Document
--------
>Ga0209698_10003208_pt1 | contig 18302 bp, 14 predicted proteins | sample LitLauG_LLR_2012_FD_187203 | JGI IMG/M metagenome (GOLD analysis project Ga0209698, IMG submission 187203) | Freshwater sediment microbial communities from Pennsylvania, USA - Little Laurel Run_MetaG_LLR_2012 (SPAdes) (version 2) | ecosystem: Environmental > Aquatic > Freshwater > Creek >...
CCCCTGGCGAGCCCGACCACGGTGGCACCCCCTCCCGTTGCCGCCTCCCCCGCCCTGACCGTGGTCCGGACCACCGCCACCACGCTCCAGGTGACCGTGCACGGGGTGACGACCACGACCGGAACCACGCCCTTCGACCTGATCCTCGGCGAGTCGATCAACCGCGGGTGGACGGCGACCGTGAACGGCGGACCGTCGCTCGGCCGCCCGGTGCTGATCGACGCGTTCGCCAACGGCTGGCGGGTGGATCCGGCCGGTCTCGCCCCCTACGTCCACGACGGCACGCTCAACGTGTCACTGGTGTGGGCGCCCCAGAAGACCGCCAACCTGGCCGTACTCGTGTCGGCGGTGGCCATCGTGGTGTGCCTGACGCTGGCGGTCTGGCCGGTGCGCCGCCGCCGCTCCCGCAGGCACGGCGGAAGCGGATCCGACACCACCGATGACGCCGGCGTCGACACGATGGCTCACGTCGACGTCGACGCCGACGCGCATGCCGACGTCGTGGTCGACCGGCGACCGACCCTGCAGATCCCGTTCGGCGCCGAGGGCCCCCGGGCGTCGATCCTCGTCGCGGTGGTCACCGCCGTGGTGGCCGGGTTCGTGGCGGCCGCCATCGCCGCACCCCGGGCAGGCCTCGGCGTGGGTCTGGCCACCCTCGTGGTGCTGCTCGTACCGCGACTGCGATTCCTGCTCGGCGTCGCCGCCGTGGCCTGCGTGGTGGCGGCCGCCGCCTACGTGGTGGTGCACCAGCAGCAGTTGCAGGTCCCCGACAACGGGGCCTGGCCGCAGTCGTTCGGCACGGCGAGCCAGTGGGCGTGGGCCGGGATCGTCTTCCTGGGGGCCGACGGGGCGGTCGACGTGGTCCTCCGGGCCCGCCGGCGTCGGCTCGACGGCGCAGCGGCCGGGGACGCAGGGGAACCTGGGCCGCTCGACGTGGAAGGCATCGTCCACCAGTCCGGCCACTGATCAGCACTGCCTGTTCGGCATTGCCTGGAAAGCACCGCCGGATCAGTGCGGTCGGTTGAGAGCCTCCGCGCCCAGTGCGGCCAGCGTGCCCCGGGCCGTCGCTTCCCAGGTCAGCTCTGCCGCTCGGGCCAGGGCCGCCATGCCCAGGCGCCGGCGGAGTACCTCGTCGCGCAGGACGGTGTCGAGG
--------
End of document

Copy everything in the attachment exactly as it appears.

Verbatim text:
>Ga0209698_10003208_pt1 | contig 18302 bp, 14 predicted proteins | sample LitLauG_LLR_2012_FD_187203 | JGI IMG/M metagenome (GOLD analysis project Ga0209698, IMG submission 187203) | Freshwater sediment microbial communities from Pennsylvania, USA - Little Laurel Run_MetaG_LLR_2012 (SPAdes) (version 2) | ecosystem: Environmental > Aquatic > Freshwater > Creek >...
CCCCTGGCGAGCCCGACCACGGTGGCACCCCCTCCCGTTGCCGCCTCCCCCGCCCTGACCGTGGTCCGGACCACCGCCACCACGCTCCAGGTGACCGTGCACGGGGTGACGACCACGACCGGAACCACGCCCTTCGACCTGATCCTCGGCGAGTCGATCAACCGCGGGTGGACGGCGACCGTGAACGGCGGACCGTCGCTCGGCCGCCCGGTGCTGATCGACGCGTTCGCCAACGGCTGGCGGGTGGATCCGGCCGGTCTCGCCCCCTACGTCCACGACGGCACGCTCAACGTGTCACTGGTGTGGGCGCCCCAGAAGACCGCCAACCTGGCCGTACTCGTGTCGGCGGTGGCCATCGTGGTGTGCCTGACGCTGGCGGTCTGGCCGGTGCGCCGCCGCCGCTCCCGCAGGCACGGCGGAAGCGGATCCGACACCACCGATGACGCCGGCGTCGACACGATGGCTCACGTCGACGTCGACGCCGACGCGCATGCCGACGTCGTGGTCGACCGGCGACCGACCCTGCAGATCCCGTTCGGCGCCGAGGGCCCCCGGGCGTCGATCCTCGTCGCGGTGGTCACCGCCGTGGTGGCCGGGTTCGTGGCGGCCGCCATCGCCGCACCCCGGGCAGGCCTCGGCGTGGGTCTGGCCACCCTCGTGGTGCTGCTCGTACCGCGACTGCGATTCCTGCTCGGCGTCGCCGCCGTGGCCTGCGTGGTGGCGGCCGCCGCCTACGTGGTGGTGCACCAGCAGCAGTTGCAGGTCCCCGACAACGGGGCCTGGCCGCAGTCGTTCGGCACGGCGAGCCAGTGGGCGTGGGCCGGGATCGTCTTCCTGGGGGCCGACGGGGCGGTCGACGTGGTCCTCCGGGCCCGCCGGCGTCGGCTCGACGGCGCAGCGGCCGGGGACGCAGGGGAACCTGGGCCGCTCGACGTGGAAGGCATCGTCCACCAGTCCGGCCACTGATCAGCACTGCCTGTTCGGCATTGCCTGGAAAGCACCGCCGGATCAGTGCGGTCGGTTGAGAGCCTCCGCGCCCAGTGCGGCCAGCGTGCCCCGGGCCGTCGCTTCCCAGGTCAGCTCTGCCGCTCGGGCCAGGGCCGCCATGCCCAGGCGCCGGCGGAGTACCTCGTCGCGCAGGACGGTGTCGAGG